by Katie Kilroy
by Katie Kilroy
Despite the fact that I am a grown woman, not having my mother with me in Senegal gravely worried me. When I was told by the Peace Corps that every volunteer would have a family in their new villages, the place we were to live and work for two years, I waved the thought aside and hesitantly accepted my existence alone. After 2 months of training, the Peace Corps car drove me to my site of Kébémer, introduced me to my Senegalese family and left after 10 minutes. Frightened, all I could think of was how much I wanted my mom.
The moment when my mother met my Senegalese mother was more gratifying than I imagined.
Illiterate and financially dependent on her husband, my “yaay”** had the most sagacious and amiable core of any woman I knew in Senegal. Determined for her children to lead a better life than she, I was made an example for her daughters to follow. She encouraged them to study and tried to give them all that she did not have. Women are the backbone of Senegal, and my mother was a true testament to this.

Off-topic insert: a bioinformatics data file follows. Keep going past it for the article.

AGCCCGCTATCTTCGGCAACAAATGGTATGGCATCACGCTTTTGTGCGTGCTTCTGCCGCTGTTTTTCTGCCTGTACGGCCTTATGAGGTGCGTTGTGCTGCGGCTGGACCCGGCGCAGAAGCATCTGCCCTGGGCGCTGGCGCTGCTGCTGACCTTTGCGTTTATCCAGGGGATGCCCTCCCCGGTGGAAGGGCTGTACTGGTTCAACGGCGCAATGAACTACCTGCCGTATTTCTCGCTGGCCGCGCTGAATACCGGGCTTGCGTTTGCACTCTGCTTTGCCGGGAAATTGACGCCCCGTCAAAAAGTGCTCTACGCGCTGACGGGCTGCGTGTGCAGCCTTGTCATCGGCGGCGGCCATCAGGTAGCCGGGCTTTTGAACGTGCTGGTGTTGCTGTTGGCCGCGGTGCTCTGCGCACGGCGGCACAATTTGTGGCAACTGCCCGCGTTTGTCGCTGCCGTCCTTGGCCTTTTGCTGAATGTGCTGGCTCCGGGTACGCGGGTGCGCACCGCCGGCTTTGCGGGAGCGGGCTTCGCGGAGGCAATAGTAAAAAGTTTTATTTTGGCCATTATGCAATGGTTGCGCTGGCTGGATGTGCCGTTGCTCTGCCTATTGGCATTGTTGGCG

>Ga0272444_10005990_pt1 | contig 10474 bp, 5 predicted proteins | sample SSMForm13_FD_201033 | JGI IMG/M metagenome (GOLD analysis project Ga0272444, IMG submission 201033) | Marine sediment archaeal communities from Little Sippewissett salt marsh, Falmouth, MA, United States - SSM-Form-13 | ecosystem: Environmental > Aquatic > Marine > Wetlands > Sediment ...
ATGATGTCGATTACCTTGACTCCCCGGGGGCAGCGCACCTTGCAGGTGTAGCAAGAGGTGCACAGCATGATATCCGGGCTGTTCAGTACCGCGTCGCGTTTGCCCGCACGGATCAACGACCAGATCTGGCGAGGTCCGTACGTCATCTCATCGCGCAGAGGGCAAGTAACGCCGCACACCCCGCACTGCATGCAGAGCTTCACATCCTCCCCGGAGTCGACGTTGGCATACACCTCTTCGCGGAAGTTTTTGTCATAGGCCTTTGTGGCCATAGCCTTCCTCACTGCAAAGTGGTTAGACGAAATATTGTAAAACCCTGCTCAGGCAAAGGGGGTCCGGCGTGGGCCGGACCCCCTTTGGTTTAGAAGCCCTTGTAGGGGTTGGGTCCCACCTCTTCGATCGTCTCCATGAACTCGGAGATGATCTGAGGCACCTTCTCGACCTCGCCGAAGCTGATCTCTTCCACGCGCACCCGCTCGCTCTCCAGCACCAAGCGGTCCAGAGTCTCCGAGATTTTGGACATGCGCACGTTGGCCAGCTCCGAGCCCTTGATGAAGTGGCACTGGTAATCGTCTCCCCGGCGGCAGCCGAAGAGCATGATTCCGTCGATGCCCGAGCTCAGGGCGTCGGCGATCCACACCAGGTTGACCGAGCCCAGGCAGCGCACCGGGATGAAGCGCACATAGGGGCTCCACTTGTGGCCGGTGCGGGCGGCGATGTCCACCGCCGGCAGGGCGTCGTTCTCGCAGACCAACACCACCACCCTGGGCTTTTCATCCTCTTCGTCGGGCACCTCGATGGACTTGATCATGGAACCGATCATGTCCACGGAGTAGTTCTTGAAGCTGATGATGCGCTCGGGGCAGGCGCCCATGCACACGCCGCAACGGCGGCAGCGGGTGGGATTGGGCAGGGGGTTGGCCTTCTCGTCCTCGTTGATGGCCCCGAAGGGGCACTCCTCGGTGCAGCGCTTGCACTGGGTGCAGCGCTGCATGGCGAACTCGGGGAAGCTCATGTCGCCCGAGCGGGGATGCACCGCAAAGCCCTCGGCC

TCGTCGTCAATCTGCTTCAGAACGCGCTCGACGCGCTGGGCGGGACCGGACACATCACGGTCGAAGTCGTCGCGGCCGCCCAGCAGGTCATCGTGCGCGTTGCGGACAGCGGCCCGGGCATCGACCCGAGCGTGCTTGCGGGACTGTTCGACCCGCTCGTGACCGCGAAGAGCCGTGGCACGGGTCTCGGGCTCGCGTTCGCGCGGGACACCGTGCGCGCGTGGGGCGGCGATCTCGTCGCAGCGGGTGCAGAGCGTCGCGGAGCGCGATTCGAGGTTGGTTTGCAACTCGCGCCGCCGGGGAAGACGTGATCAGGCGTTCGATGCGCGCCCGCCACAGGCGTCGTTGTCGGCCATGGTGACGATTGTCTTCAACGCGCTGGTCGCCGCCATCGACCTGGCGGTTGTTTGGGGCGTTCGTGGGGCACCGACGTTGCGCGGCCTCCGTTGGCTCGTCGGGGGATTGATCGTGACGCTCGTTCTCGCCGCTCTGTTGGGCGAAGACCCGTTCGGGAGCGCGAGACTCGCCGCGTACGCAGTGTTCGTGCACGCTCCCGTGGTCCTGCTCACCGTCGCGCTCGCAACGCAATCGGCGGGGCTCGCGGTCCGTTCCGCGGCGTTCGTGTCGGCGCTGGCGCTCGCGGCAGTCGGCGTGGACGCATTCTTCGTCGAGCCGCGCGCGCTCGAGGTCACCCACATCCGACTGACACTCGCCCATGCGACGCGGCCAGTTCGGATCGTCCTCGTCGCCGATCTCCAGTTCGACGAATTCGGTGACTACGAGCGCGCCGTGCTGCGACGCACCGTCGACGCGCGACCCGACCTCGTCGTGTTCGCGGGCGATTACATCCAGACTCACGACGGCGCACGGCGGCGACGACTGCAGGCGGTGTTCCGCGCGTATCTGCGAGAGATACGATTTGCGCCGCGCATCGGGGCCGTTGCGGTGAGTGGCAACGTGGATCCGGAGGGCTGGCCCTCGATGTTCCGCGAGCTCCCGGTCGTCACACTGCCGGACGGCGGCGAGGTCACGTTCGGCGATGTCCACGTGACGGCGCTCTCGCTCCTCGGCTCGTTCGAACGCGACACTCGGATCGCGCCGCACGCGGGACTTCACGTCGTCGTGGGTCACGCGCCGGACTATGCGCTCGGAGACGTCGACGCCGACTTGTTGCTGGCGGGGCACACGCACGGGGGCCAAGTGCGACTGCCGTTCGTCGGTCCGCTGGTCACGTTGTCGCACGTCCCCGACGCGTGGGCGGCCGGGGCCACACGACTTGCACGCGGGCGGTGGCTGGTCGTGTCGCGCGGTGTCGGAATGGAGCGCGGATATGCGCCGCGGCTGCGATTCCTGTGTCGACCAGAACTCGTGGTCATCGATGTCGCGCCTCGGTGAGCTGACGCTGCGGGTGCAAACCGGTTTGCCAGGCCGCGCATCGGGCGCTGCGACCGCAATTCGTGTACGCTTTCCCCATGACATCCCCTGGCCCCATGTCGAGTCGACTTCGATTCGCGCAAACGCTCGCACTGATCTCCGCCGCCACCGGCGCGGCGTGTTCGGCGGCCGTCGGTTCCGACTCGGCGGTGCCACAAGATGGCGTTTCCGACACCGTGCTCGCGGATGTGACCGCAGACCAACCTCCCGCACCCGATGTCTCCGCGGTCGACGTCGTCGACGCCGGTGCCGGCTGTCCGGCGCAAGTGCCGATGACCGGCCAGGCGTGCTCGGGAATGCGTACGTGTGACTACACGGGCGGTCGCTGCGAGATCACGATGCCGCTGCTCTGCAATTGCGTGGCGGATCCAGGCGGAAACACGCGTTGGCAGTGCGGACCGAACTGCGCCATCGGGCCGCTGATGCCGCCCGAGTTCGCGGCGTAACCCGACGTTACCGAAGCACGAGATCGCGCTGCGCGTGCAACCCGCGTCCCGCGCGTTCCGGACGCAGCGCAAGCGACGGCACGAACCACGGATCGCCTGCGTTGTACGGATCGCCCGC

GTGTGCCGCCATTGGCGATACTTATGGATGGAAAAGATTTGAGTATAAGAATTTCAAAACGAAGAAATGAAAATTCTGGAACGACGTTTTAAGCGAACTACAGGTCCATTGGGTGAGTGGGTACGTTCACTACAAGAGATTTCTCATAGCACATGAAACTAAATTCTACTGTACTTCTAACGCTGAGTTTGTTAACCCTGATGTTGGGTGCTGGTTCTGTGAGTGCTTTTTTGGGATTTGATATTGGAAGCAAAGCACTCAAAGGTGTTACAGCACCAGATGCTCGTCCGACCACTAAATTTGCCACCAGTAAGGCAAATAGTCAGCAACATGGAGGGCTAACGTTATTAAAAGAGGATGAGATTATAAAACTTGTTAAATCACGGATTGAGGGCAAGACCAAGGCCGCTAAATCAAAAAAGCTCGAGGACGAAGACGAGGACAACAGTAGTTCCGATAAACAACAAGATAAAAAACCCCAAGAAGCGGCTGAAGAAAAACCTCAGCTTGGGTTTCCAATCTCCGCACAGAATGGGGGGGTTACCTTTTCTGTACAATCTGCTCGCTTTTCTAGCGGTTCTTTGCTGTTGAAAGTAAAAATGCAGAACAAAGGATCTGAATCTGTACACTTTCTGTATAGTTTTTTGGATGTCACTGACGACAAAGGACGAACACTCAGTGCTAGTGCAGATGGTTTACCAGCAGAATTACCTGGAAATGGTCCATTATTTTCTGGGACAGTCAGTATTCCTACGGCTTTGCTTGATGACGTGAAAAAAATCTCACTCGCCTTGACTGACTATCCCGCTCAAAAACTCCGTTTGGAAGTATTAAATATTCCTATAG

The moment when my mother met my Senegalese mother was more gratifying than I imagined. My mother was pleased to meet the woman she had heard so many wonderful stories about. Tears were shed and gifts were exchanged. Most of all, the two were united by their grandiose duties as mothers. The sheer good fortune of landing another wonderful person to call my mother is the most incredible event of my life in Africa.
*In Senegal, meal time is comprised of eating around a common bowl(usually around 10 people) and sharing. Broken off pieces of fish and meat from the middle are taken and mixed with rice, but the woman of the house always throws meat into her children/guests sections to ensure they get a full meal.
**“Mother” in Wolof, a language spoken in Senegal.